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Kimberly Sedgwick Centennial Honors College Account Technician

Tabi Jozwick

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A love of animals has led Kimberly Sedgwick, account technician of the Centennial Honors College, to be one of the founding members of the Humane Society of McDonough County.

“When I got here, there was not even an animal shelter to speak of; it was just a shack,” Sedgwick said. “A small group of us got together and we raised the funds for the building that is out there now and to educate the people not to dump the animals because they starve, they get hit by a car and everything and just to have a better knowledge of how to take care of them.”

Sedgwick said she believes that education is key for people to take better care of their pets.

“The animal population suffers because people keep bringing unwanted puppies and kittens into the world, and therefore, the animal shelters are constantly full,” Sedgwick said. “We try to educate the kids of the future, and also we’re trying to implement laws that are more conducive to animals that are tied up outside. I think, now, that McDonough County finally passed a law where the animals outside can only be tied up for a certain amount of time and they must have appropriate shelter.”

Sedgwick said the Humane Society of McDonough County would report to state agencies about suspected puppy mills in McDonough County and the state agencies would do their investigations.

“There have been many times we have reported animal abuse or animal neglect,” Sedgwick said. “We tried to encourage people to adopt not shop, because in a lot of pet stores, purebreds come from puppy mills all over the United States and probably some of them come from this area as well.”

Sedgwick recommended people who wanted to purchase a puppy to go check out the breeder before making a purchase.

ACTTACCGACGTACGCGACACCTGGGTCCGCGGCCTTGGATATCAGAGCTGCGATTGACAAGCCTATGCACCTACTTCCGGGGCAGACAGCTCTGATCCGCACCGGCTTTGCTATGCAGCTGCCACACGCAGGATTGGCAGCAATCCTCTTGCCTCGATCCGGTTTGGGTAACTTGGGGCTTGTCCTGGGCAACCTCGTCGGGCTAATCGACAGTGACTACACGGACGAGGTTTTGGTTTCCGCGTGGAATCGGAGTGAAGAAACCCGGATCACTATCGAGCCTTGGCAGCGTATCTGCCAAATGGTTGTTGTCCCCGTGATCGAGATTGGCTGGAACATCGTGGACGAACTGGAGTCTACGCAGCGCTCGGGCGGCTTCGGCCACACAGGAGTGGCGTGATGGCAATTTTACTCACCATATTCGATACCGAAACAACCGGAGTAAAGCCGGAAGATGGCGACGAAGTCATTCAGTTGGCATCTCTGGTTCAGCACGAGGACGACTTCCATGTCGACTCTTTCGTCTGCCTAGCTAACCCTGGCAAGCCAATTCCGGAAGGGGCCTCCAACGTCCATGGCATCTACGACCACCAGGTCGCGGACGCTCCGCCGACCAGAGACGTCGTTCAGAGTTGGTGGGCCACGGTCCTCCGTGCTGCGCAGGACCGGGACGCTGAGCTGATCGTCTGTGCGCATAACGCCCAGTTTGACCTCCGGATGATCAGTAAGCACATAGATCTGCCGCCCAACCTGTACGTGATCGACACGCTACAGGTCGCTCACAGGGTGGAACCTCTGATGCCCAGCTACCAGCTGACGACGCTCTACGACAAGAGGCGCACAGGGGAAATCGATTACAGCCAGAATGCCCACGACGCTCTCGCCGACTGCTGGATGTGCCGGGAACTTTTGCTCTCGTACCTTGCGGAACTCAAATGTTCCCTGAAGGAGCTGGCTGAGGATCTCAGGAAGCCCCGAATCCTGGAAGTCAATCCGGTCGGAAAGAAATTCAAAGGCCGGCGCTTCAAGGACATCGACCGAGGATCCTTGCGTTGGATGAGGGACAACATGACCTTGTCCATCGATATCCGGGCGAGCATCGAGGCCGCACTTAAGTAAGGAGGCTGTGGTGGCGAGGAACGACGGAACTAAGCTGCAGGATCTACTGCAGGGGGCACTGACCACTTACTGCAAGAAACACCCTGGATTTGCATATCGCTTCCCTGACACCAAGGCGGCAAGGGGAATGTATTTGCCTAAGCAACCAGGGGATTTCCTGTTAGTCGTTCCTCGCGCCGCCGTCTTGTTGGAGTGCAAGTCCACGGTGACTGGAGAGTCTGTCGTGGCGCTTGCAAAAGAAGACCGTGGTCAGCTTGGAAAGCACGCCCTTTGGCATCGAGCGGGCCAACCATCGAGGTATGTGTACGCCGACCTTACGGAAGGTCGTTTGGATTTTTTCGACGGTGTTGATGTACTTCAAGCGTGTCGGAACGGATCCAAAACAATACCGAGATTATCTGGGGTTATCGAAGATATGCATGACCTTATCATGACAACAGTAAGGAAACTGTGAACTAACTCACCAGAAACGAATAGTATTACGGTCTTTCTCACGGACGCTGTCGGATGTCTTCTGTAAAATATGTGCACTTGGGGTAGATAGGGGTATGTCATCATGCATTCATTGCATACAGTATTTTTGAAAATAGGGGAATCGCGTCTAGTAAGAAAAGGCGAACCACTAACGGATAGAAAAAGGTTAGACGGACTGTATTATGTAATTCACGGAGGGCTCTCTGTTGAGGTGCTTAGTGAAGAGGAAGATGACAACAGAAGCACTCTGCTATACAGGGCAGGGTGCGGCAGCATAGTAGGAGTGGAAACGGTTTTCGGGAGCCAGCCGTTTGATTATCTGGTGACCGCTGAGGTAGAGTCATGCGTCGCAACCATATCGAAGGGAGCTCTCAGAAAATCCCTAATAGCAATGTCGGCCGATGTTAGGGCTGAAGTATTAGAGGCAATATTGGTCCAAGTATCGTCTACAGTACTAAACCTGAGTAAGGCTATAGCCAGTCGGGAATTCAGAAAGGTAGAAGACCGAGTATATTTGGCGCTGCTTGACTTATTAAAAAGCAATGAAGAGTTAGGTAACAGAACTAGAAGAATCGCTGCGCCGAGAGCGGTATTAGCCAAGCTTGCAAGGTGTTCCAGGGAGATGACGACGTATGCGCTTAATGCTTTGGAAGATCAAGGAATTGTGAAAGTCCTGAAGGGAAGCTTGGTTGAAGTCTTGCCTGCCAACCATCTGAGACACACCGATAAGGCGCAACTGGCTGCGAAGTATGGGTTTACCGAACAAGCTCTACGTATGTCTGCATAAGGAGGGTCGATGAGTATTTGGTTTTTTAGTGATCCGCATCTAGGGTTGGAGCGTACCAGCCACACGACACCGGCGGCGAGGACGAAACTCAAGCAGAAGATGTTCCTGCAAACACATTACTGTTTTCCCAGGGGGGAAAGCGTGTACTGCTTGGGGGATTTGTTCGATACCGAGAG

“If the place won’t let them come see it, it’s highly suspect that it’s a puppy mill,” Sedgwick said. “It may not be hundreds of dogs; it could be 20 dogs in crates constantly being pregnant for litters, and that’s inhumane. It may be in their garage or whatever, but there is no way for people to really know unless somebody blows a whistle on them, so we encourage everybody to check it out thoroughly before they pay high dollar for a pet because it could be a puppy mill.”

Sedgwick said that buying puppies from stores doesn’t stop the puppy mills.

“In reality, it encourages it,” Sedgwick said. “It feeds the fire and it helps the puppy mill to continue. You may think, ‘Oh my gosh, I need to save this puppy,’ but in reality, it snowballs and keeps the puppy mill going.”

Sedgwick said her experiences seeing real puppy mills aren’t pretty and she advises people to be careful when choosing where they get their dogs.

“It was in the surrounding area of Macomb here, out in the country,” Sedgwick said. “We were appalled because there were syringes and the place was filthy. There were flies, syringes because they are probably still giving them antibiotics or some sort of medical treatment, but it was disgusting. It was terrible and all of the dogs were covered in fleas, emaciated and they were in their own feces. It’s all around us in secretive areas, so you would have to be really careful.”

Not only did Sedgwick educate the people of McDonough County about their pets, she also gave homeless pets their forever homes.

“All of them have been rescues, my whole life,” Sedgwick said. “They have turned out to be the best dogs and cats. Unfortunately, most of them have passed on at old ages. I have one right now, a black lab named Lucy Ellie, so I am kind of taking a break at the moment.”

Sedgwick said she has had a positive outcome on the pets of McDonough County. “I think that in the last 30 years in this county, we have really improved people’s outlook on how to treat their animals due to our education that we have done,” Sedgwick said.

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The independent student newspaper of Western Illinois University. Serving Macomb since 1905.
Faculty Spotlight